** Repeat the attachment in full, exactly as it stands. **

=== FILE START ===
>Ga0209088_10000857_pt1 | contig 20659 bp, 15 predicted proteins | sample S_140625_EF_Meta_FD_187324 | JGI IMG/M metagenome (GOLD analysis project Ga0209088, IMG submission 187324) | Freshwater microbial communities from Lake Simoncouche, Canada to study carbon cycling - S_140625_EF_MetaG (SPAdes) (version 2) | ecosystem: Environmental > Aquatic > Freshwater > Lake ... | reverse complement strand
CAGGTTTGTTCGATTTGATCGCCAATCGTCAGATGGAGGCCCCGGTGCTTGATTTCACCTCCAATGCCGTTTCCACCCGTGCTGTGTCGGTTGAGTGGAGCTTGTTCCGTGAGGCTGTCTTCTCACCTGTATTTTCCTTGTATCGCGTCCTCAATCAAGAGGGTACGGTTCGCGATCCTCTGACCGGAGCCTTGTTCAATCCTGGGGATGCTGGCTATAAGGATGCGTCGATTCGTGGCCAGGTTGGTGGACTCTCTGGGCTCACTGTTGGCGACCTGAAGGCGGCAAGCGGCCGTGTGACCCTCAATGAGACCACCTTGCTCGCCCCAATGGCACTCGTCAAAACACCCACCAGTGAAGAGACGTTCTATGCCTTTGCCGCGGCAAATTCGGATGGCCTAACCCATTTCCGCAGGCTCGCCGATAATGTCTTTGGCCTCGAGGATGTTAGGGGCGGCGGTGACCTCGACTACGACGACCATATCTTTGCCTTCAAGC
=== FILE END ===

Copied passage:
>Ga0209088_10000857_pt1 | contig 20659 bp, 15 predicted proteins | sample S_140625_EF_Meta_FD_187324 | JGI IMG/M metagenome (GOLD analysis project Ga0209088, IMG submission 187324) | Freshwater microbial communities from Lake Simoncouche, Canada to study carbon cycling - S_140625_EF_MetaG (SPAdes) (version 2) | ecosystem: Environmental > Aquatic > Freshwater > Lake ... | reverse complement strand
CAGGTTTGTTCGATTTGATCGCCAATCGTCAGATGGAGGCCCCGGTGCTTGATTTCACCTCCAATGCCGTTTCCACCCGTGCTGTGTCGGTTGAGTGGAGCTTGTTCCGTGAGGCTGTCTTCTCACCTGTATTTTCCTTGTATCGCGTCCTCAATCAAGAGGGTACGGTTCGCGATCCTCTGACCGGAGCCTTGTTCAATCCTGGGGATGCTGGCTATAAGGATGCGTCGATTCGTGGCCAGGTTGGTGGACTCTCTGGGCTCACTGTTGGCGACCTGAAGGCGGCAAGCGGCCGTGTGACCCTCAATGAGACCACCTTGCTCGCCCCAATGGCACTCGTCAAAACACCCACCAGTGAAGAGACGTTCTATGCCTTTGCCGCGGCAAATTCGGATGGCCTAACCCATTTCCGCAGGCTCGCCGATAATGTCTTTGGCCTCGAGGATGTTAGGGGCGGCGGTGACCTCGACTACGACGACCATATCTTTGCCTTCAAGC